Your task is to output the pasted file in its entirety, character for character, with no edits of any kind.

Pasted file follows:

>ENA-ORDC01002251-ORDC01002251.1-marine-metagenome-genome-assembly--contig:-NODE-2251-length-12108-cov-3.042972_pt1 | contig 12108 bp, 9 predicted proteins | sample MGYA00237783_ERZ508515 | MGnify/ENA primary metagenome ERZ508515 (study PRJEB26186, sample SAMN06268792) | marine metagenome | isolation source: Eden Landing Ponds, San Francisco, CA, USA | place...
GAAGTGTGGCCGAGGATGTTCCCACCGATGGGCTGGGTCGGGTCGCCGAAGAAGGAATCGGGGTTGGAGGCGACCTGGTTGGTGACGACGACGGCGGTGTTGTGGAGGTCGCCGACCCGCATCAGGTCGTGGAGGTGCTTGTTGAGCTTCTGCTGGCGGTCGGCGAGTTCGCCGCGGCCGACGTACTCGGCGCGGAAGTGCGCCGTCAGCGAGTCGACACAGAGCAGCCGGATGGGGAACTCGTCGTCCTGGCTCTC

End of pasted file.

>ENA-ORDC01002251-ORDC01002251.1-marine-metagenome-genome-assembly--contig:-NODE-2251-length-12108-cov-3.042972_pt1 | contig 12108 bp, 9 predicted proteins | sample MGYA00237783_ERZ508515 | MGnify/ENA primary metagenome ERZ508515 (study PRJEB26186, sample SAMN06268792) | marine metagenome | isolation source: Eden Landing Ponds, San Francisco, CA, USA | place...
GAAGTGTGGCCGAGGATGTTCCCACCGATGGGCTGGGTCGGGTCGCCGAAGAAGGAATCGGGGTTGGAGGCGACCTGGTTGGTGACGACGACGGCGGTGTTGTGGAGGTCGCCGACCCGCATCAGGTCGTGGAGGTGCTTGTTGAGCTTCTGCTGGCGGTCGGCGAGTTCGCCGCGGCCGACGTACTCGGCGCGGAAGTGCGCCGTCAGCGAGTCGACACAGAGCAGCCGGATGGGGAACTCGTCGTCCTGGCTCTC